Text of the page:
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Individually, “Chinese Dream” for a Chinese adult is to be admired/respected by his/her peers. As a nation, “Chinese Dream” is to be the superpower that U.S. was. i.e. every other country need to take the Chinese national interests into consideration when making decisions, just like they normally bowed before American pressure. Having military bases in other countries. Making RMB the standard currency for international merchandise transaction, (especially in oil and other commodity deals).

microe
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re: Yoshida in China: What is the Chinese Dream?
microe   9/12/2012 12:31:48 AM
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Chinese culture has always been humble and peaceful. Chinese dream should be a return of that. Look at "Voyages of Zheng He" from 1405 to 1433. What Chinese huge fleet did when they arrived at Africa. Being as aggressive as US is not what many Chinese expect if not all.

KB3001
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re: Yoshida in China: What is the Chinese Dream?
KB3001   9/11/2012 1:24:31 PM
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"So, I wonder. Am I alone in thinking that China — supposedly the last great stronghold of Communism — seems to have an awful lot in common, philosophically, with the Republican Party?" No you are not, Junko. The political spectrum goes into full circle. The extreme left and the extreme right are surprisingly very close. That is why you had people like the late Christopher Hitchens (RIP) for example who started his life as a Trotskyist and ended up a Neo-Con! To go back to dream question, I believe in a universal human dream, not an American, Chinese or other. Chinese people nowadays want economic progress first and foremost, that's a basic human need which all humans value first and foremost. According to Maslow, security, love and belonging come after, then esteem and self-actualisation. Americans for instance did not yearn for their independence from the British because they ideologically valued freedom. American independence was dictated by economic interests first and foremost. Of course, the narrative changed afterwards to sell the idea to the masses but underneath all, it was about economics. Before I am accused of having a materialistic (Marxist) view of the world, I must say that I do recognise that there were instances in history where economic interests did not dictate behaviour, but these are expections rather than the rule. Anyway, I could go on forever about this subject, but this site is not the proper outlet...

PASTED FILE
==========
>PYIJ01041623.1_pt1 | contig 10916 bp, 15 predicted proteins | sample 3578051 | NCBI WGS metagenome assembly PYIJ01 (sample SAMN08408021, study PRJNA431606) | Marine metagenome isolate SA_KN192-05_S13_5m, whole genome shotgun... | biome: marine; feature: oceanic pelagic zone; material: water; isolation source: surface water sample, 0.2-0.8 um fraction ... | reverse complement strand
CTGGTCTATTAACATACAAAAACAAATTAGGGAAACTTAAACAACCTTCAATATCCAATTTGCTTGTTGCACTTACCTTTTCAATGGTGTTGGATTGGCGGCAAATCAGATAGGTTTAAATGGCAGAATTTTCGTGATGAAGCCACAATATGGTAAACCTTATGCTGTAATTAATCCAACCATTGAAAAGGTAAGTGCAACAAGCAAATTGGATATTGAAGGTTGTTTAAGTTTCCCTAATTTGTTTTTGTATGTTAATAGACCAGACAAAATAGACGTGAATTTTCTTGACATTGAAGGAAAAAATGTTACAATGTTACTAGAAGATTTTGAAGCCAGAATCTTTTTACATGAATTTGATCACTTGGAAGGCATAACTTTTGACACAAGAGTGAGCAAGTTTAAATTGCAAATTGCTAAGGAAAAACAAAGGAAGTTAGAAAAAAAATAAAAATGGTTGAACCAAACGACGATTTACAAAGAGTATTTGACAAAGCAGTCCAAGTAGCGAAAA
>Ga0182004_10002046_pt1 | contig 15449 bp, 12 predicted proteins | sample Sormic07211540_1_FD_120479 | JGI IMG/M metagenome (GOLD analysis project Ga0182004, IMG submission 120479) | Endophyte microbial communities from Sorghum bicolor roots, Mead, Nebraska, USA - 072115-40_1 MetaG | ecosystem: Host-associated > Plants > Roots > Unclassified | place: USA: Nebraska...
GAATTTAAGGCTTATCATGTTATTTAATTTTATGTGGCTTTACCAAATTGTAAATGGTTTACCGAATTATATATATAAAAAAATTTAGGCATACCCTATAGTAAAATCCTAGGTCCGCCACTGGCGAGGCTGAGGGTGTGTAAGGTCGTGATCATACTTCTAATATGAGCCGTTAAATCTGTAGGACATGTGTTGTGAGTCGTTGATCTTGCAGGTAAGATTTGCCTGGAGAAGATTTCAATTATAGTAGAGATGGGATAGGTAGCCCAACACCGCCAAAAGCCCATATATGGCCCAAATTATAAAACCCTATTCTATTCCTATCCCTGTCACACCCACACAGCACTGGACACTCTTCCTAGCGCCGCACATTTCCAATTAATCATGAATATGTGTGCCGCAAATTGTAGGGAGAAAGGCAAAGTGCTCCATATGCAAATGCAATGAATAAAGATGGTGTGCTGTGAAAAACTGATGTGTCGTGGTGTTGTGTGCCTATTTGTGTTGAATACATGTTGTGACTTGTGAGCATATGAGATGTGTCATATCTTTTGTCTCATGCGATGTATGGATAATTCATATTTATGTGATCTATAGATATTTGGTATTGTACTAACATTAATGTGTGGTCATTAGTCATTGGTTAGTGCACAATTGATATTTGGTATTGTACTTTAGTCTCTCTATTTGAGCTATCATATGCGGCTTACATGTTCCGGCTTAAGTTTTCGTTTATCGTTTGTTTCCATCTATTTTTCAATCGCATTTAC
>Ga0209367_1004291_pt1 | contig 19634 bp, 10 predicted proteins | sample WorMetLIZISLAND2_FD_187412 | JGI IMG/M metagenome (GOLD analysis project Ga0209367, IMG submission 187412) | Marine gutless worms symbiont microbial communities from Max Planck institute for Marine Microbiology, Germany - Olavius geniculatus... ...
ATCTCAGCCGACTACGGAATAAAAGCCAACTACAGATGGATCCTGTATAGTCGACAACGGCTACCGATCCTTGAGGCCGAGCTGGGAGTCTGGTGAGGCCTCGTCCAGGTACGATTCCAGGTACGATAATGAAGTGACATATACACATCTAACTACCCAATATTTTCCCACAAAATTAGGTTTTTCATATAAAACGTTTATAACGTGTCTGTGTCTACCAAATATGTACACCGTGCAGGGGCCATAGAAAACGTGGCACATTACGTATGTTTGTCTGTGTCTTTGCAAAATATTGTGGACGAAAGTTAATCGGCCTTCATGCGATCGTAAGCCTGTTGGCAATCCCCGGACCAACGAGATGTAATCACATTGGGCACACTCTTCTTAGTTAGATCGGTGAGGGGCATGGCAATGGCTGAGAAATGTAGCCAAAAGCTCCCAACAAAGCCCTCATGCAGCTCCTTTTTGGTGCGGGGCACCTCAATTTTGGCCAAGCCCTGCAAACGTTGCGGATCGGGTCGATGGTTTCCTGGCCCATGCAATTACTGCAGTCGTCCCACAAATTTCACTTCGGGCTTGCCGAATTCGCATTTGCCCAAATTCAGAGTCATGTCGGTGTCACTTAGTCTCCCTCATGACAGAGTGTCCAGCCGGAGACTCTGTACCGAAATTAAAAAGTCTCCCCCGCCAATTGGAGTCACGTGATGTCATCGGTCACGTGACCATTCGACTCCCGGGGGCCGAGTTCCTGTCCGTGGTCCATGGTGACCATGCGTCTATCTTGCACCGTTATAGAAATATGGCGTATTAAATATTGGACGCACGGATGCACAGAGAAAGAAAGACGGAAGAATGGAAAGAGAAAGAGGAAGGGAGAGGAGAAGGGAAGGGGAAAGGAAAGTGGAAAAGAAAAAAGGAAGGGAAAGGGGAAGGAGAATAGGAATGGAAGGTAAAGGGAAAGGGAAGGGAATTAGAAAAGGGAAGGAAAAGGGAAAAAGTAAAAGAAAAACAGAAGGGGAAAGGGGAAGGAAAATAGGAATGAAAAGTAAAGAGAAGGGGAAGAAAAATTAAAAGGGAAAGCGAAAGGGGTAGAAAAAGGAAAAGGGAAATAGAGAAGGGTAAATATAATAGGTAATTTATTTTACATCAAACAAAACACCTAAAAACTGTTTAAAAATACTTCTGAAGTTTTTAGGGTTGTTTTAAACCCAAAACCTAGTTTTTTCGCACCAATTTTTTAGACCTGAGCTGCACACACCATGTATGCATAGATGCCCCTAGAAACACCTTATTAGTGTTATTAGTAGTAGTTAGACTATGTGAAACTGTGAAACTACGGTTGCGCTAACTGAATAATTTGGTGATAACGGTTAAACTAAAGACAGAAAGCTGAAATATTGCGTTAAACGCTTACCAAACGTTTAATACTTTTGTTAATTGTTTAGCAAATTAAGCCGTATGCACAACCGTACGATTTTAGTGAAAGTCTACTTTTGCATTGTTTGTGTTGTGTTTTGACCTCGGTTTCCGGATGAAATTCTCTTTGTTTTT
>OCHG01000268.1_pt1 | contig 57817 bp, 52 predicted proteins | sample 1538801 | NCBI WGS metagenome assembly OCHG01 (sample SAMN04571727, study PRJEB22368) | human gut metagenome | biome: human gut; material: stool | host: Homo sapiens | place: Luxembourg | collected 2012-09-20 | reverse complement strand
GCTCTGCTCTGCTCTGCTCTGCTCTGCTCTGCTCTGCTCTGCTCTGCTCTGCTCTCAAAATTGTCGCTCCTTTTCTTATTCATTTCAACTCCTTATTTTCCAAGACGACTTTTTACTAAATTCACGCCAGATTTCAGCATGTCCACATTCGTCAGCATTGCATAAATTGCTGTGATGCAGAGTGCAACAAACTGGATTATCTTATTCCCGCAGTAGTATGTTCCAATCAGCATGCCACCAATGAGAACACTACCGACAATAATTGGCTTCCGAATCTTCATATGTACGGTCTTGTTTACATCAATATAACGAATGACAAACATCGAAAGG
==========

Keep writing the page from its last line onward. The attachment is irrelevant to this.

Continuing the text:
Bert22306
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re: Yoshida in China: What is the Chinese Dream?
Bert22306   9/11/2012 7:47:34 PM
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Sorry, but you have to do a real stretch to get materialism out of Marxism. Practical realities always defy simple political slogans. So the practical reality in China is that everyone scratches out a living the best way he can. As people gain some welath, that will no doubt change. The only "similarity" I see between the practical reality in China and the Republican Party platform would be one of self reliance, and personal responsibility. In China, because individuals would have a tough time surviving otherwise, and in the US in general, because that has been the American way ever since the early pioneers. For the same reason that it's the practical reality on China today. As far as IDEALS go, the Democratic Party in the US is the pary of left wing politics. They are the kindred brethren of the Socialist and Communist Parties in Europe. Just listen to the rhteoric of Francois Hollande, for example, compared with Barack Obama, and the similarities are obvious. By the way, I get a super kick out of Sprite0022's comments. Always revealing to see what the stereotype of a culture is, from another's point of view.

Bert22306
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re: Yoshida in China: What is the Chinese Dream?
Bert22306   9/11/2012 8:04:40 PM